Crowdsourcing and the Public Arena

Systems of democracy were created to allow public decisions to be made with the participation of people who lived in the democratically-governed society. The concepts of participation were always limited, however, by constraints of time and geography, by assumptions about the capacity of elites to govern better than the masses, by social limitations on the roles permitted for women, by exclusion of various “minority” groups, by connection of civic privileges with property ownership, and so forth. In the history of modern democracies, the trends have moved slowly but steadily toward the elimination of official barriers to participation, from allowing women to vote and eliminating poll taxes, to voting rights legislation and lowering of the voting age. (Today, England is considering lowering the voting age to 16.)

Now, technology has also expanded participatory options for individuals. A great deal of government information is available online, unfiltered by interpreters. Internet activists can organize across geographic boundaries, provide public opinions to elected officials in real time, and mobilize individuals as issues are battled over. The breadth, speed and wide availability of online communication are opening the possibility of sharing ideas in the public arena the way they have begun to be implemented in business practices through “crowdsourcing.”

“Crowdsourcing” is the idea that rather than of assigning a task to individuals or groups selected by the interested organization, instead, the task is thrown out to any audience to work on, usually through an open, online announcement or request. This approach presumes that the ideas, knowledge, imagination, etc. of this virtual, spontaneous group will generate the best solutions and will lead to the work being done by people most suited for it. The term is attributed to journalist Jeff Howe, who explains the concept and its applications in the business world in his 2008 book Crowdsourcing: Why the Power of the Crowd Is Driving the Future of Business.

The results of crowdsourcing can be seen in examples such as Wikipedia, where anyone can contribute information. With millions of entries, this platform has become one of the most comprehensive sources of information online, without a structured editorial process or permanent team of researchers or writers. Problems of accuracy and bias are said to be self-correcting as the work is reviewed by thousands of users who can correct errors or flag misuses of the system. In another instance, Netflix awarded $1 million in an open competition to a team of outsiders who figured out how to improve the movie distributor’s recommendations of films to its members.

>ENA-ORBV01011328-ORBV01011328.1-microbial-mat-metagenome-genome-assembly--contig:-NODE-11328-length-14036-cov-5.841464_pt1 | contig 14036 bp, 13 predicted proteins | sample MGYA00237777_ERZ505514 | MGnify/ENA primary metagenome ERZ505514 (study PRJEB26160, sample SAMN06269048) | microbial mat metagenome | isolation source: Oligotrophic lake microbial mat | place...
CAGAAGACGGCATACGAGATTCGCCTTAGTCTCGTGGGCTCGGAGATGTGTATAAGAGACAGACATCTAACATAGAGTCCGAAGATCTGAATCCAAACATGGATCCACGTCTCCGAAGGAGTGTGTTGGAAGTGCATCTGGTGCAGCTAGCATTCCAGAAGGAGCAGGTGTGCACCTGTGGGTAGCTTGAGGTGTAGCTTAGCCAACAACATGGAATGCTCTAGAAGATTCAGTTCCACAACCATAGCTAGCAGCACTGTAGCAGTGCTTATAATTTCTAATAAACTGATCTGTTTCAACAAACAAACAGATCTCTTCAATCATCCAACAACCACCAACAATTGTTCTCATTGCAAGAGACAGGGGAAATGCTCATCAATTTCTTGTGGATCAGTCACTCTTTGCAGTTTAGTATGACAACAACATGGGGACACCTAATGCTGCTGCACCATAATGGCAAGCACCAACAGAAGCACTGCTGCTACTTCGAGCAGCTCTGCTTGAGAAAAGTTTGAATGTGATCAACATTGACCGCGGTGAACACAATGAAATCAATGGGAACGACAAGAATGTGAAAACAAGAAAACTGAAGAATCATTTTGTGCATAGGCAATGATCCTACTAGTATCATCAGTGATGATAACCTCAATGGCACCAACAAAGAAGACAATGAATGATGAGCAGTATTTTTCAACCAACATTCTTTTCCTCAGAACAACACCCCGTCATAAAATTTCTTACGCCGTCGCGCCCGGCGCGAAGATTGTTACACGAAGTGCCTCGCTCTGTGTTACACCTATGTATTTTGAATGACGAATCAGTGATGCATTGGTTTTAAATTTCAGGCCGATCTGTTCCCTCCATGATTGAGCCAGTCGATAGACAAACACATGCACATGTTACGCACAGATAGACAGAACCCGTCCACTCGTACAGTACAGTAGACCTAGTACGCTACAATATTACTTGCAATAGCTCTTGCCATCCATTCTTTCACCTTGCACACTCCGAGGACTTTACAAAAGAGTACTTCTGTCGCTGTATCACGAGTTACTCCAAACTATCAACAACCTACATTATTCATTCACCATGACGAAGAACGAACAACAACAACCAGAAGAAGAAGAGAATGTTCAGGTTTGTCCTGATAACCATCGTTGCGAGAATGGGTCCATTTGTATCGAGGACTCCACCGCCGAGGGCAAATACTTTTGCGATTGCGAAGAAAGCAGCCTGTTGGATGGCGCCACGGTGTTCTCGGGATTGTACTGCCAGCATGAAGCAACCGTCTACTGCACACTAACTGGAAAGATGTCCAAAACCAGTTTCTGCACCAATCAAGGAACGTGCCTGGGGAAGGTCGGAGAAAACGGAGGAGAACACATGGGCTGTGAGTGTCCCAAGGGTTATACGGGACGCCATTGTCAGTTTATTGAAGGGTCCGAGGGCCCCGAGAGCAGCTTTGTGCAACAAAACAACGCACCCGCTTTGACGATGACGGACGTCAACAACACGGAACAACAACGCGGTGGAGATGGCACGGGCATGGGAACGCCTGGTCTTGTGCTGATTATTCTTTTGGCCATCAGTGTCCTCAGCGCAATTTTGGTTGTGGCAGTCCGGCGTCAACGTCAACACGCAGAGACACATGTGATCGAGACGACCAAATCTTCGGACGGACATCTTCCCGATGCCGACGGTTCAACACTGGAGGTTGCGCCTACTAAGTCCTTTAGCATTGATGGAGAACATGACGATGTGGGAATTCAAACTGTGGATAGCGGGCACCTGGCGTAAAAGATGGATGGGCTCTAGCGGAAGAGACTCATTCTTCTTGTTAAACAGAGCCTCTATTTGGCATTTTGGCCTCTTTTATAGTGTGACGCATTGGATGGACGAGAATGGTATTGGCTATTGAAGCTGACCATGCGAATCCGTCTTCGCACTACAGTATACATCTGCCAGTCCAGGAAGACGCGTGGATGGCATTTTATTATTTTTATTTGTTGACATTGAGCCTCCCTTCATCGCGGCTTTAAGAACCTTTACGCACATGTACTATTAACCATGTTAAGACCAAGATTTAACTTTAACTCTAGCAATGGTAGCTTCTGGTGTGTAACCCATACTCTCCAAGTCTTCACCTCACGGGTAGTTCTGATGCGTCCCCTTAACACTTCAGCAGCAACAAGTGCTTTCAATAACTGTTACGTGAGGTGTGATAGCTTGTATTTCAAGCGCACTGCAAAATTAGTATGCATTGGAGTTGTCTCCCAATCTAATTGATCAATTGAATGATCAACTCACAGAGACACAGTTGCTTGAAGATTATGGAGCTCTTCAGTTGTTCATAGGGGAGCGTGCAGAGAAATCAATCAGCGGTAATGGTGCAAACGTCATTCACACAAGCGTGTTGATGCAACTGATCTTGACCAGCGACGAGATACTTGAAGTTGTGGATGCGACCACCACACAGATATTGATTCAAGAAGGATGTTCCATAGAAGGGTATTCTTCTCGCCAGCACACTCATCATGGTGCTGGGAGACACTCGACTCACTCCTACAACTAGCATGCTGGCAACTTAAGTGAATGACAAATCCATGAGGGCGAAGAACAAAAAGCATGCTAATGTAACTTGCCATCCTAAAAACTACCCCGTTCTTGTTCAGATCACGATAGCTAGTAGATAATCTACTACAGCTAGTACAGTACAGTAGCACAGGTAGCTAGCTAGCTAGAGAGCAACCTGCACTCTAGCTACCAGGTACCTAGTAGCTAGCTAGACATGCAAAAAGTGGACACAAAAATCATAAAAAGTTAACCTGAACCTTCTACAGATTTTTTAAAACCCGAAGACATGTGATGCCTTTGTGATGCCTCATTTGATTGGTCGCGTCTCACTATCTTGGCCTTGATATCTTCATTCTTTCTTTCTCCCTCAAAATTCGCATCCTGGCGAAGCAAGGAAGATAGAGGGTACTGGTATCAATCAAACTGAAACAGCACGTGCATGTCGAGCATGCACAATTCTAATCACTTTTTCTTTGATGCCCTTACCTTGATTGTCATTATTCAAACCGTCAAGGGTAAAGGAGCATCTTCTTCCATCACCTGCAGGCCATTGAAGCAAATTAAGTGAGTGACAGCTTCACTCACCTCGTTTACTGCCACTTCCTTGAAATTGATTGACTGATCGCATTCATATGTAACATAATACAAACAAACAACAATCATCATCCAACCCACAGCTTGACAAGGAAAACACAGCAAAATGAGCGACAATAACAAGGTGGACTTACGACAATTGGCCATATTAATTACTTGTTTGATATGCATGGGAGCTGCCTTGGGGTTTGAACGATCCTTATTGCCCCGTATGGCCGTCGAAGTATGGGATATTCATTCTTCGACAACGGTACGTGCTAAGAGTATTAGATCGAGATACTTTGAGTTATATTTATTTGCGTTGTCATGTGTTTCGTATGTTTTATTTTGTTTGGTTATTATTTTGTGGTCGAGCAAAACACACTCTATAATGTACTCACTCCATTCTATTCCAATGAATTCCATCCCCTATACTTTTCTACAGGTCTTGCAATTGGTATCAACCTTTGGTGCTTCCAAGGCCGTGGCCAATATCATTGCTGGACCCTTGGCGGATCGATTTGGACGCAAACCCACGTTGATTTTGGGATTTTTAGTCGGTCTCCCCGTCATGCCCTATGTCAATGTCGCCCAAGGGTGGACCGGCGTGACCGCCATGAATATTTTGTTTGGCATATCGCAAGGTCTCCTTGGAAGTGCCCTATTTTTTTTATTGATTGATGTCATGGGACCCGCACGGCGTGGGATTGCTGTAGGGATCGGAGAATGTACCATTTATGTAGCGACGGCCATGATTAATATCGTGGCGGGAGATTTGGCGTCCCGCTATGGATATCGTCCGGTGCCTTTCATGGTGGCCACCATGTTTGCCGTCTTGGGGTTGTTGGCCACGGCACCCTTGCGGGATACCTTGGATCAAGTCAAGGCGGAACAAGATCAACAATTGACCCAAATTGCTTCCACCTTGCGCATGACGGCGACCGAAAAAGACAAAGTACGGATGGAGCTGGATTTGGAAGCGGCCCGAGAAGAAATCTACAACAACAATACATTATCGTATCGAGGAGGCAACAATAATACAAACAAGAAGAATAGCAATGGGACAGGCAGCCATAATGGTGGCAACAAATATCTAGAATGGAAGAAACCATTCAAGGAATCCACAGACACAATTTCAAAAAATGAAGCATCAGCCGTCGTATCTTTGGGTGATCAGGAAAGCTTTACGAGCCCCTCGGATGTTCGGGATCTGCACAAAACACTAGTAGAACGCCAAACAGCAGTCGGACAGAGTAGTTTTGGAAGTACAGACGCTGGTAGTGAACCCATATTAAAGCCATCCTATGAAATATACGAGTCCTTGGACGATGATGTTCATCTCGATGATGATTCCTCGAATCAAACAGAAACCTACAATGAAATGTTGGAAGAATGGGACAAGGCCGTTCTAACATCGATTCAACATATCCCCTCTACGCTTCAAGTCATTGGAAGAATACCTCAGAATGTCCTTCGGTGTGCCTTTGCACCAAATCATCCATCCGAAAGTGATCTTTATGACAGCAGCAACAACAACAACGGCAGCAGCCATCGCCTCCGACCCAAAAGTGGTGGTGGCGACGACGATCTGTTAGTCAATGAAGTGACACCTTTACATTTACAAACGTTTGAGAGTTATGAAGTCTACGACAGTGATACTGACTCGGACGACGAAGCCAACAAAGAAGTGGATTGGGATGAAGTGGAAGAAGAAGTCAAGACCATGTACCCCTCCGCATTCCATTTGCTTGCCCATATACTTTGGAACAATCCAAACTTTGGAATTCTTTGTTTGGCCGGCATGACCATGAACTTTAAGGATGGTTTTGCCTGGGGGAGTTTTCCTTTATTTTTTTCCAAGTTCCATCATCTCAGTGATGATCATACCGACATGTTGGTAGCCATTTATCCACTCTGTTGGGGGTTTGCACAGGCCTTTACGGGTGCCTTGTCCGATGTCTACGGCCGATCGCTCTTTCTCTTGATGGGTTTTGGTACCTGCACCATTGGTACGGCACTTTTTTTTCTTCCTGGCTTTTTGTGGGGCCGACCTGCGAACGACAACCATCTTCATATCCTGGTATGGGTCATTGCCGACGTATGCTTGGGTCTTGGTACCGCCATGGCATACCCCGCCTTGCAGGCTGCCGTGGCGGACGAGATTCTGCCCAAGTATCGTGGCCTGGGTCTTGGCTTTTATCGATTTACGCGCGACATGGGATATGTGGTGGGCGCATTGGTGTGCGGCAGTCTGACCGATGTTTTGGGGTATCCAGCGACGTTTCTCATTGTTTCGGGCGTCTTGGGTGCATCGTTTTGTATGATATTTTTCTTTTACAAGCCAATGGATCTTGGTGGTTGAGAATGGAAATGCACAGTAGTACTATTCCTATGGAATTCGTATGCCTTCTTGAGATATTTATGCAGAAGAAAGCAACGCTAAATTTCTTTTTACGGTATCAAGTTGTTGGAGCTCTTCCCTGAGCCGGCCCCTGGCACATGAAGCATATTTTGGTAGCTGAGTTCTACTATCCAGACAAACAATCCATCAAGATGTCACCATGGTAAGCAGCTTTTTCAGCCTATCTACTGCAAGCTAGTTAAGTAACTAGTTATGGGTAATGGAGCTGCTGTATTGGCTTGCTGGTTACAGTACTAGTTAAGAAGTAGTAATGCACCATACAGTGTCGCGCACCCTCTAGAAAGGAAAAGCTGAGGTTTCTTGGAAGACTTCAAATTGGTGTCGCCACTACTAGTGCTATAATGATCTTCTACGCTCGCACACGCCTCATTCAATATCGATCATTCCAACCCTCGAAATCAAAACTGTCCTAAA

The strengths and limits of crowdsourcing are now being studied in numerous circles. The Defense Advanced Research Projects Agency (DARPA) conducted a challenge in December 2009 to see how social networking and other web systems could find information by launching 10 red weather balloons around the country and awarding a $40,000 prize to the team who found all of them first. Participants used a range of strategies, including paid incentives for information and misinformation campaigns, to try to beat the competition. A group from MIT won, locating the balloons in less than nine hours (see coverage at “MIT Wins DARPA’s Great Balloon Hunt”).

Crowdsourcing can play the same types of roles in the public arena. Federal Computer Week put it this way in an October 2009 article: “New Web 2.0 tools and social-media technology — such as blogs, wikis and … idea application(s) — make crowdsourcing possible. Agencies can use Web applications like an interactive suggestion box that is unbound by time or geographical constraints. Crowdsourcing tools are not a substitute for elections, referendum questions or face-to-face public meetings, but they are a tool public officials can use to gauge opinion and solicit input.”

Crowdsourcing will continue to stretch the definitions of “leadership.” Information sources become more diffuse; the roles of designated “experts” are challenged by “amateurs” and outsiders. The skills of listening, evaluating information, encouraging participation, hearing from neglected sources, all become more important for people in leadership roles. The authority that allows imposing processes and decisions will be questioned more, so the need for leading consensus and collaboration will increase.

Some critics of the crowdsourcing concept point out that it is still individuals who come up with the solutions. (For example, see Dan Woods, The Myth of Crowdsourcing, at Forbes.com.) Rather than a contradiction, these analyses point out that the point of crowdsourcing is largely to get the right people working on the problem. Most problems aren’t solved by someone working alone, even when problems are approached within an institution. Crowdsourcing may be a way to assemble the best team without the artificial barriers of departments, organizations, industries or sectors. When the work is done, the team dissolves and goes on to the next activity, rather than outliving its usefulness and dragging talented people into pointless meetings that do not tap their abilities.

To take advantage of these external, fluid resources, organizations will need to adapt from a “closed” structure to an “open” one. Leaders will need to be able to balance outside input and inside staff, modify organizational structures rapidly to take advantage of new opportunities, and motivate increasingly diverse people. Leaders will also benefit from being able to clarify their goals while keeping open an ever-increasing range of strategies to accomplish the goals.

Few observers think that the ability to capitalize on open innovation and information will eliminate structured companies, agencies, or organizations. But how successful institutions and leaders function will be very different from a decade ago.